Conversion of ratings on a visionscale to a preference value on a scale from death to perfect health.
Relation of patient preference valuesfor current vision and health (y-axis values) by National Eye Institute VisualFunction Questionnaire (NEI-VFQ) ratings of eyesight (x-axis values) (Spearmancorrelation coefficient, 0.38; P<.001). For patientpreference values, boxed areas show interquartile ranges, dots within boxesshow means, lines within boxes show medians, and whiskers extending from boxshow 1.5 times the interquartile range. Circles beyond the whiskers are outliers.For the 4 individuals who reported themselves to be completely blind, the4 points are plotted instead of showing a box and whisker plot.
Variables were grouped into 4 categoriesfor multivariate analyses: demographic characteristics, clinical features,comorbid conditions, and quality of life. Each variable was evaluated alonefor its relation to the preference value (shaded boxes). Statistically significantvariables were then combined to form the best multivariate model (white boxesand arrows in third column) for each category. Once the best demographic modelwas picked, the best clinical model variables were added. Once the best demographicand clinical model was picked, the best comorbid conditions model was added.Quality of life variables were kept separate by instrument and were then addedto the best demographic, clinical, and comorbid model. Asterisks (*) denotestatistically significant variables. HADS-Anx indicates Hospital Anxiety andDepression Scale classification of anxiety; HADS-Dep, Hospital Anxiety andDepression Scale classification of depression; NEI-VFQ, National Eye InstituteVisual Function Questionnaire; SF-36-MCS, Short-Form 36 Mental Component SummaryScale; and SF-36-PCS, Short-Form 36 Physical Component Summary Scale.
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Submacular Surgery Trials Research Group*. Patients’ Perceptions of the Value of Current Vision: Assessment of Preference Values Among Patients With Subfoveal ChoroidalNeovascularization—The Submacular Surgery Trials Vision Preference ValueScale: SST Report No. 6. Arch Ophthalmol. 2004;122(12):1856–1867. doi:10.1001/archopht.122.12.1856
Copyright 2004 American Medical Association. All Rights Reserved.Applicable FARS/DFARS Restrictions Apply to Government Use.2004
To improve understanding and awareness of the impact of subfoveal choroidalneovascularization (CNV) on health-related quality of life, we sought to measurethe preference value that patients with subfoveal CNV assigned to their healthand vision status.
Patients and Methods
Patients with subfoveal CNV completed telephone interviews about theirquality of life prior to enrollment and random treatment assignment in theSubmacular Surgery Trials, a set of multicenter randomized controlled trialsevaluating outcomes of submacular surgery compared with observation. The interviewersasked patients to rate their current vision on a scale from 0 (completelyblind) to 100 (perfect vision). The interviewers also asked them to rate completeblindness and then perfect vision, assuming their health otherwise was thesame as it was at the time of the interview, on a scale from 0 (dead) to 100(perfect health with perfect vision). Scores were converted to a 0 to 1 preferencevalue scale for health and vision status, where 0 represents death and 1 representsperfect health and vision.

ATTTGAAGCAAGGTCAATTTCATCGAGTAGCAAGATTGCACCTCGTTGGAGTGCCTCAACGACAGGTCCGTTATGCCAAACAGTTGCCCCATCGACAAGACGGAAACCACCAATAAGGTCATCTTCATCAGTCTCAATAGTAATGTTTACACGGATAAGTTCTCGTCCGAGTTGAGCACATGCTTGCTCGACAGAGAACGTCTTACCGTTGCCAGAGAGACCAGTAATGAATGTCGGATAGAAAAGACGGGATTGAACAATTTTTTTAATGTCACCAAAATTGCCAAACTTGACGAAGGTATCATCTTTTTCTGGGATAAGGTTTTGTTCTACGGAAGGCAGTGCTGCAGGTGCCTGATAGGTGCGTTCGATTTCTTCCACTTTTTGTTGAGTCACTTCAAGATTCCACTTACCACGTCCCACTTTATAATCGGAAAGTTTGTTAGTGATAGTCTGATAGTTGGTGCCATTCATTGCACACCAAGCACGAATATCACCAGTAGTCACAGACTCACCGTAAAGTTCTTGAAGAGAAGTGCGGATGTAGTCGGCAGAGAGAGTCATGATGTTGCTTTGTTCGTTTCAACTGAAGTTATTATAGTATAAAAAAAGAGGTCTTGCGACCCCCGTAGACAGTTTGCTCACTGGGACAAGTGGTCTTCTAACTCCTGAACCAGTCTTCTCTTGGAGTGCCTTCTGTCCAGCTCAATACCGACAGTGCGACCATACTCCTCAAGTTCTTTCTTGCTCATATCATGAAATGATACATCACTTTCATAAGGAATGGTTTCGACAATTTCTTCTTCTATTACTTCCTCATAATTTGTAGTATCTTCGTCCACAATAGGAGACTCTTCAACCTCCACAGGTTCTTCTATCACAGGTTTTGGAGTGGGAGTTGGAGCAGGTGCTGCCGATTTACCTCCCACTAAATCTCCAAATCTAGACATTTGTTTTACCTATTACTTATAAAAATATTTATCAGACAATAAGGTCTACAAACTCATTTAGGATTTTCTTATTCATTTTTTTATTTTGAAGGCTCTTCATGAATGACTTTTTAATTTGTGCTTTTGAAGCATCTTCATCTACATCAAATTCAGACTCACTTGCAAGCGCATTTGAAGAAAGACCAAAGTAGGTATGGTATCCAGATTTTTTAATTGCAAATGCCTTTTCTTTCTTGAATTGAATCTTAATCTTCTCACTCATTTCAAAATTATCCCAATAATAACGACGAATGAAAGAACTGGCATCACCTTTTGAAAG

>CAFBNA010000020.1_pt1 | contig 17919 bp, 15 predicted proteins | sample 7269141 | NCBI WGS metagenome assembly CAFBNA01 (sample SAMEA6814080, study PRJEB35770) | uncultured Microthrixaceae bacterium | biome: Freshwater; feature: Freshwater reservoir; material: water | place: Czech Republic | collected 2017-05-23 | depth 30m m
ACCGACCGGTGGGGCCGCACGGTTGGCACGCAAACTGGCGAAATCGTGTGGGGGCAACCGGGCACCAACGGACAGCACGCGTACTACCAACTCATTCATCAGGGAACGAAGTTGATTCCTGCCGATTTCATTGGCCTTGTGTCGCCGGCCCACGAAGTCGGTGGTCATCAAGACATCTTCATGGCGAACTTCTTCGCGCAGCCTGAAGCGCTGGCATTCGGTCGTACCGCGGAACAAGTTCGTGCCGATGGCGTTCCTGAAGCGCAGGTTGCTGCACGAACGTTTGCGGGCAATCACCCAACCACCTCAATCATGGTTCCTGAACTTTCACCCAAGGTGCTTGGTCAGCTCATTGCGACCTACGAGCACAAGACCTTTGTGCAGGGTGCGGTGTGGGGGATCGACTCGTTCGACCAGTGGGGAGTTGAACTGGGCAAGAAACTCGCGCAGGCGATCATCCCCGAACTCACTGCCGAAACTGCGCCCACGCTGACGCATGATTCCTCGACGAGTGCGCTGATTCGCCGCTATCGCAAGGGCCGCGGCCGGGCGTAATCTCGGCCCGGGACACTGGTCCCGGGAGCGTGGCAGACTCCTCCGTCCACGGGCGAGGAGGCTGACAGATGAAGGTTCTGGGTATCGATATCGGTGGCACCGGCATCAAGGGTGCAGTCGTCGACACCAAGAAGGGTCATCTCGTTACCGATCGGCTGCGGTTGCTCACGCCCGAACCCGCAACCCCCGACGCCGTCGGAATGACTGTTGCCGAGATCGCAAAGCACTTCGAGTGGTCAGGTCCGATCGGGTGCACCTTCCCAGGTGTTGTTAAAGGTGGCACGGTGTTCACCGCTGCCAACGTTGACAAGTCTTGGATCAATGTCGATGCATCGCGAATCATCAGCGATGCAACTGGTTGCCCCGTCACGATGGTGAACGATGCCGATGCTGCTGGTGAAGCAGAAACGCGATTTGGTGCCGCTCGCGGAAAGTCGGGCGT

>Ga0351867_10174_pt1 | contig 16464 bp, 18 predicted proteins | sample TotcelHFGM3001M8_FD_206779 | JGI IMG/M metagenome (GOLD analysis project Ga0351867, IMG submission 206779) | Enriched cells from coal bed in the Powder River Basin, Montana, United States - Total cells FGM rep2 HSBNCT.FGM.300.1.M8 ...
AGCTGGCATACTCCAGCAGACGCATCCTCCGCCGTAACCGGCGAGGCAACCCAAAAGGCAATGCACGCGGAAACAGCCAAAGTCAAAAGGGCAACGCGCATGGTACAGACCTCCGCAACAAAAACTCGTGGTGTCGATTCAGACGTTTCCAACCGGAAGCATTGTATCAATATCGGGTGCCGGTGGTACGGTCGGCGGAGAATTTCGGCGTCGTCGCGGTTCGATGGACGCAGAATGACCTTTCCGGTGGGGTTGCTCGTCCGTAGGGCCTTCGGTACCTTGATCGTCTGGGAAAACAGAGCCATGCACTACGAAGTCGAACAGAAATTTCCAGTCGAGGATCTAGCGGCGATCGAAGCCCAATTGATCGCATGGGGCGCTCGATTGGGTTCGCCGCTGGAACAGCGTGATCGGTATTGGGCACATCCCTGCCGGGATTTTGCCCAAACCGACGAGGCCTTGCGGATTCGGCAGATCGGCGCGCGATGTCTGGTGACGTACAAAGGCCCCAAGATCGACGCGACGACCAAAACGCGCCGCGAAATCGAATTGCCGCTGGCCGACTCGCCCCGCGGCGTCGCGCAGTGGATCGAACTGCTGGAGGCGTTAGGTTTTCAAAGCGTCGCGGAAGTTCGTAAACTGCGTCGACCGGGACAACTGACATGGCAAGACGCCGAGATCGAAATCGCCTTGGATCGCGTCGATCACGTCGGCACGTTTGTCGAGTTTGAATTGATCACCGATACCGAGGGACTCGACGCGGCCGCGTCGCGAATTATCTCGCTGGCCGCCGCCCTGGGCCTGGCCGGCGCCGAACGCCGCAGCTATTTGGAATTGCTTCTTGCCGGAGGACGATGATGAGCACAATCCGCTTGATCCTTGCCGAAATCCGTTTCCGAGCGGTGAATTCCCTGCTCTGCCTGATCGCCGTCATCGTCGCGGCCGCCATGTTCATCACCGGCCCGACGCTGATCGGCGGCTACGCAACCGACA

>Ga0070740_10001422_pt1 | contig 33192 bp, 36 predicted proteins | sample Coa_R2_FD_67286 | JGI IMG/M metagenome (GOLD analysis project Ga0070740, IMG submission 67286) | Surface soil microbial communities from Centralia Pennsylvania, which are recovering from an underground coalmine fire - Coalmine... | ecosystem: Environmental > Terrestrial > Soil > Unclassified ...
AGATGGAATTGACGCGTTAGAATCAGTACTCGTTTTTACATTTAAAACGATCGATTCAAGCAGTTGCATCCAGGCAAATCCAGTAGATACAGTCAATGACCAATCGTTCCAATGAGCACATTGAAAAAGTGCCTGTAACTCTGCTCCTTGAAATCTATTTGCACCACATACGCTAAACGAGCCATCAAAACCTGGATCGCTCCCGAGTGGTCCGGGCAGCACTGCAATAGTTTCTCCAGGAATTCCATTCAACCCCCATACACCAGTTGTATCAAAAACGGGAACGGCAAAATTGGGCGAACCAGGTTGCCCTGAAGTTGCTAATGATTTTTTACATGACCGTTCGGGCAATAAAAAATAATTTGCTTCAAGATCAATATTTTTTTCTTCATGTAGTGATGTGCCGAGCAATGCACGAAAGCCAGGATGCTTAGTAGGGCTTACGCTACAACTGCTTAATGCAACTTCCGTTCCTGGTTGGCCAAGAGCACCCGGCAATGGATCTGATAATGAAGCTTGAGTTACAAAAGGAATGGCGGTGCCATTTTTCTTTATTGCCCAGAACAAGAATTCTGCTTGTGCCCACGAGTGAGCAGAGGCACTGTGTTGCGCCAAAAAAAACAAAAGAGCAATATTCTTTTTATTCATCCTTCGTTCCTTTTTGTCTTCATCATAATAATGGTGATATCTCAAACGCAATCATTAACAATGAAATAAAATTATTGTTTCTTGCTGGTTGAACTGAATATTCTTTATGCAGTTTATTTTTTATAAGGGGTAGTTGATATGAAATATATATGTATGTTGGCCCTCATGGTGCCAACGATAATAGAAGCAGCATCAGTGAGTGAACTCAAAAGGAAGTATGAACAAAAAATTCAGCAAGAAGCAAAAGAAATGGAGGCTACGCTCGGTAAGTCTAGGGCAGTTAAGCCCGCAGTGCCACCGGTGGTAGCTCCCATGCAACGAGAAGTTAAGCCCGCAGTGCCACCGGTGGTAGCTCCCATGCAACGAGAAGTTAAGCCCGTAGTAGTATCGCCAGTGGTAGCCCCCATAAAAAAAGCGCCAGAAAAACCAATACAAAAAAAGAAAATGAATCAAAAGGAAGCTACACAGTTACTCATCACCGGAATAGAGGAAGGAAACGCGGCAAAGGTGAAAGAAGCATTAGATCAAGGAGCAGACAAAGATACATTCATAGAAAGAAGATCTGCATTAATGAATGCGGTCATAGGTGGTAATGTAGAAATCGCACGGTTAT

Of 1015 participants enrolled in the Submacular Surgery Trials, 996completed interviews that included the rating questions, and 792 (80%) answeredall 3 rating questions in a manner permitting calculation of a single overallpreference value for their current health and vision status on a scale from0 (dead) to 1 (perfect). The mean preference value was 0.64 (median, 0.68;interquartile range, 0.51-0.80). The preference values correlated with age(Pearson correlation coefficient, –0.11; P = .002),patients’ self-rated perception of overall health (Spearman correlationcoefficient, 0.36; P<.001), and self-reportedperception of vision (Spearman correlation coefficient, 0.47; P<.001). The preference values were significantly lower with poorervisual acuity in the better eye and greater evidence of dysfunction on eitherthe Hospital Anxiety and Depression Scale or the Physical or Mental ComponentSummary scales of the Short Form-36 Health Survey but did not differ significantlyby gender or other baseline characteristics such as race, treatment assignment,or size of the CNV lesion.
Vision loss from subfoveal CNV is associated with patient preferencevalues that are as low as or lower than values previously reported for otherserious medical conditions such as dialysis-dependent renal failure and AIDS,indicating that both unilateral and bilateral CNV have a profound impact onhow patients feel about their overall health-related quality of life.
Choroidal neovascularization (CNV) is the main cause of severe visionloss in patients who have age-related macular degeneration (AMD) and is themost common cause of irreversible central vision loss in older persons livingin the United States.1-4 Choroidalneovascularization also may cause vision loss in patients who have the ocularhistoplasmosis syndrome or an unknown cause (idiopathic CNV).5,6 Visionloss due to CNV is an important public health problem.7